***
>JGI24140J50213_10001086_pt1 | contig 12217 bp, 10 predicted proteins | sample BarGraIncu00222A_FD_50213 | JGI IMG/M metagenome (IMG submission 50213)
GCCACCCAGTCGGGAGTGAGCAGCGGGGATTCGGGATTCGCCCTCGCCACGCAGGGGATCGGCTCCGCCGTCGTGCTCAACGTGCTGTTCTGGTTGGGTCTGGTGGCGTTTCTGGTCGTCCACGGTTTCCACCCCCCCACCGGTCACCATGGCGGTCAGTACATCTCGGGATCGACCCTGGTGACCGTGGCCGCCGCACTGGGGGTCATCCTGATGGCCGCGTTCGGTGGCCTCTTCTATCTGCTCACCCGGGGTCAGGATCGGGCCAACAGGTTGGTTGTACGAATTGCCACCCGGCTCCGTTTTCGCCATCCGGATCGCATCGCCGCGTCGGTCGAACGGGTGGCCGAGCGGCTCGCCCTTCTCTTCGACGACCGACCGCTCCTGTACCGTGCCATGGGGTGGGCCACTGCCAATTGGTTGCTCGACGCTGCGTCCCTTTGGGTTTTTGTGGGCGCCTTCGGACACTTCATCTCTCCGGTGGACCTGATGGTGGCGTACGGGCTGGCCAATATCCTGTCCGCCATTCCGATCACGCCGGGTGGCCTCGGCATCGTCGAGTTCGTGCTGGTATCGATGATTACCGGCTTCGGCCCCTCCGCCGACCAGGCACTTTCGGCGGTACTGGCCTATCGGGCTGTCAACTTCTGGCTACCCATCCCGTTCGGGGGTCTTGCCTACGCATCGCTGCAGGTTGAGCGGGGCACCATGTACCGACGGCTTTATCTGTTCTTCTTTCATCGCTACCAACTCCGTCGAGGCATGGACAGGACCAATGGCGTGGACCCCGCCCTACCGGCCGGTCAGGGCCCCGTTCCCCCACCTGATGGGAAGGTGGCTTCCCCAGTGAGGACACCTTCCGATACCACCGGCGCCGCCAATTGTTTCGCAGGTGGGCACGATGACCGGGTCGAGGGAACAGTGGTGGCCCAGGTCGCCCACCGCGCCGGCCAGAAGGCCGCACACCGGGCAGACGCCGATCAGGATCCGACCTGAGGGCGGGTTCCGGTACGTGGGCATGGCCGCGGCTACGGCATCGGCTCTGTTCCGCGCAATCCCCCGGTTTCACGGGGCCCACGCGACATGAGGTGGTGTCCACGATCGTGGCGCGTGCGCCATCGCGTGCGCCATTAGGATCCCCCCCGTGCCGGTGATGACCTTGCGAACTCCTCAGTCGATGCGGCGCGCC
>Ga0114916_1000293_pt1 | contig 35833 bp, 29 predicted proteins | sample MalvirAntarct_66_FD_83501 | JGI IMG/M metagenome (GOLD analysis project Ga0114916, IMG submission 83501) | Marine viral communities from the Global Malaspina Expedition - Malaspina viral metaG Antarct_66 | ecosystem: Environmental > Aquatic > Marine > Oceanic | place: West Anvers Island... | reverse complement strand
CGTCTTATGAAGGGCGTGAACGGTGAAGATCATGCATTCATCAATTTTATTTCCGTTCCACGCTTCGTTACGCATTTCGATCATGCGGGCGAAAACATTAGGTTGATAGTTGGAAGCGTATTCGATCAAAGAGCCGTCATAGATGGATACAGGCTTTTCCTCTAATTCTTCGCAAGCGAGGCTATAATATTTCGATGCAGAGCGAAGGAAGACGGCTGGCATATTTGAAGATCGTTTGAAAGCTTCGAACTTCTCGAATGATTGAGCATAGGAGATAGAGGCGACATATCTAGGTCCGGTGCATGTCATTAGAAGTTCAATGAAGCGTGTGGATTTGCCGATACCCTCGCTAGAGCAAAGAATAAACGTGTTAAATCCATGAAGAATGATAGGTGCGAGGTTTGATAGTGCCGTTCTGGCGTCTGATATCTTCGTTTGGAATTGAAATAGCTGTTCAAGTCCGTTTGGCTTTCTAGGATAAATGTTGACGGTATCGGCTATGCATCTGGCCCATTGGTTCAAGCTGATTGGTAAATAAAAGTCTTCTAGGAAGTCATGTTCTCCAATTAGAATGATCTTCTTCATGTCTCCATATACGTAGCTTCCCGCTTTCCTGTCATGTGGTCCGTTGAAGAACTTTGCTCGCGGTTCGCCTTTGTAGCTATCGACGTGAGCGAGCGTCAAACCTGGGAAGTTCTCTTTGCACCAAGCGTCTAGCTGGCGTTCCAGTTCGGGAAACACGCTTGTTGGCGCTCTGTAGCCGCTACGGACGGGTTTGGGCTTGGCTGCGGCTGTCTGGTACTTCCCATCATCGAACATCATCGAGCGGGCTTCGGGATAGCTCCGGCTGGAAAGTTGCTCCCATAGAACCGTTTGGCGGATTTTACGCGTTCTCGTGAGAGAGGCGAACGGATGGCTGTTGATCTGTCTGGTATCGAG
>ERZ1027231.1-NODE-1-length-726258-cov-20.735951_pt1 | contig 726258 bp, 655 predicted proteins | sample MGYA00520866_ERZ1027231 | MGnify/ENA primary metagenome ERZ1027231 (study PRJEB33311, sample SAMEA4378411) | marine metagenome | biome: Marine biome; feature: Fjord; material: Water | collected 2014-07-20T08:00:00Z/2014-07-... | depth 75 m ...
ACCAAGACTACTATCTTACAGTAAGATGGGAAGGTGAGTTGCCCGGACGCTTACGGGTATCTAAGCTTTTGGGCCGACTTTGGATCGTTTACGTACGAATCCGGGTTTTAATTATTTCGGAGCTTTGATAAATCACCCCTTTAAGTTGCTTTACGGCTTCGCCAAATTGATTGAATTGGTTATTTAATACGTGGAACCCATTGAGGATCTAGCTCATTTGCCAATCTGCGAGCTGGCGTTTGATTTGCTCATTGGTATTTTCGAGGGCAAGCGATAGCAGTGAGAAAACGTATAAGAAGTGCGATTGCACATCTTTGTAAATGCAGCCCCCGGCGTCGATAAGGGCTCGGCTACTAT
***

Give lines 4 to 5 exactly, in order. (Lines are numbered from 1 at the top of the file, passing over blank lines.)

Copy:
CGTCTTATGAAGGGCGTGAACGGTGAAGATCATGCATTCATCAATTTTATTTCCGTTCCACGCTTCGTTACGCATTTCGATCATGCGGGCGAAAACATTAGGTTGATAGTTGGAAGCGTATTCGATCAAAGAGCCGTCATAGATGGATACAGGCTTTTCCTCTAATTCTTCGCAAGCGAGGCTATAATATTTCGATGCAGAGCGAAGGAAGACGGCTGGCATATTTGAAGATCGTTTGAAAGCTTCGAACTTCTCGAATGATTGAGCATAGGAGATAGAGGCGACATATCTAGGTCCGGTGCATGTCATTAGAAGTTCAATGAAGCGTGTGGATTTGCCGATACCCTCGCTAGAGCAAAGAATAAACGTGTTAAATCCATGAAGAATGATAGGTGCGAGGTTTGATAGTGCCGTTCTGGCGTCTGATATCTTCGTTTGGAATTGAAATAGCTGTTCAAGTCCGTTTGGCTTTCTAGGATAAATGTTGACGGTATCGGCTATGCATCTGGCCCATTGGTTCAAGCTGATTGGTAAATAAAAGTCTTCTAGGAAGTCATGTTCTCCAATTAGAATGATCTTCTTCATGTCTCCATATACGTAGCTTCCCGCTTTCCTGTCATGTGGTCCGTTGAAGAACTTTGCTCGCGGTTCGCCTTTGTAGCTATCGACGTGAGCGAGCGTCAAACCTGGGAAGTTCTCTTTGCACCAAGCGTCTAGCTGGCGTTCCAGTTCGGGAAACACGCTTGTTGGCGCTCTGTAGCCGCTACGGACGGGTTTGGGCTTGGCTGCGGCTGTCTGGTACTTCCCATCATCGAACATCATCGAGCGGGCTTCGGGATAGCTCCGGCTGGAAAGTTGCTCCCATAGAACCGTTTGGCGGATTTTACGCGTTCTCGTGAGAGAGGCGAACGGATGGCTGTTGATCTGTCTGGTATCGAG
>ERZ1027231.1-NODE-1-length-726258-cov-20.735951_pt1 | contig 726258 bp, 655 predicted proteins | sample MGYA00520866_ERZ1027231 | MGnify/ENA primary metagenome ERZ1027231 (study PRJEB33311, sample SAMEA4378411) | marine metagenome | biome: Marine biome; feature: Fjord; material: Water | collected 2014-07-20T08:00:00Z/2014-07-... | depth 75 m ...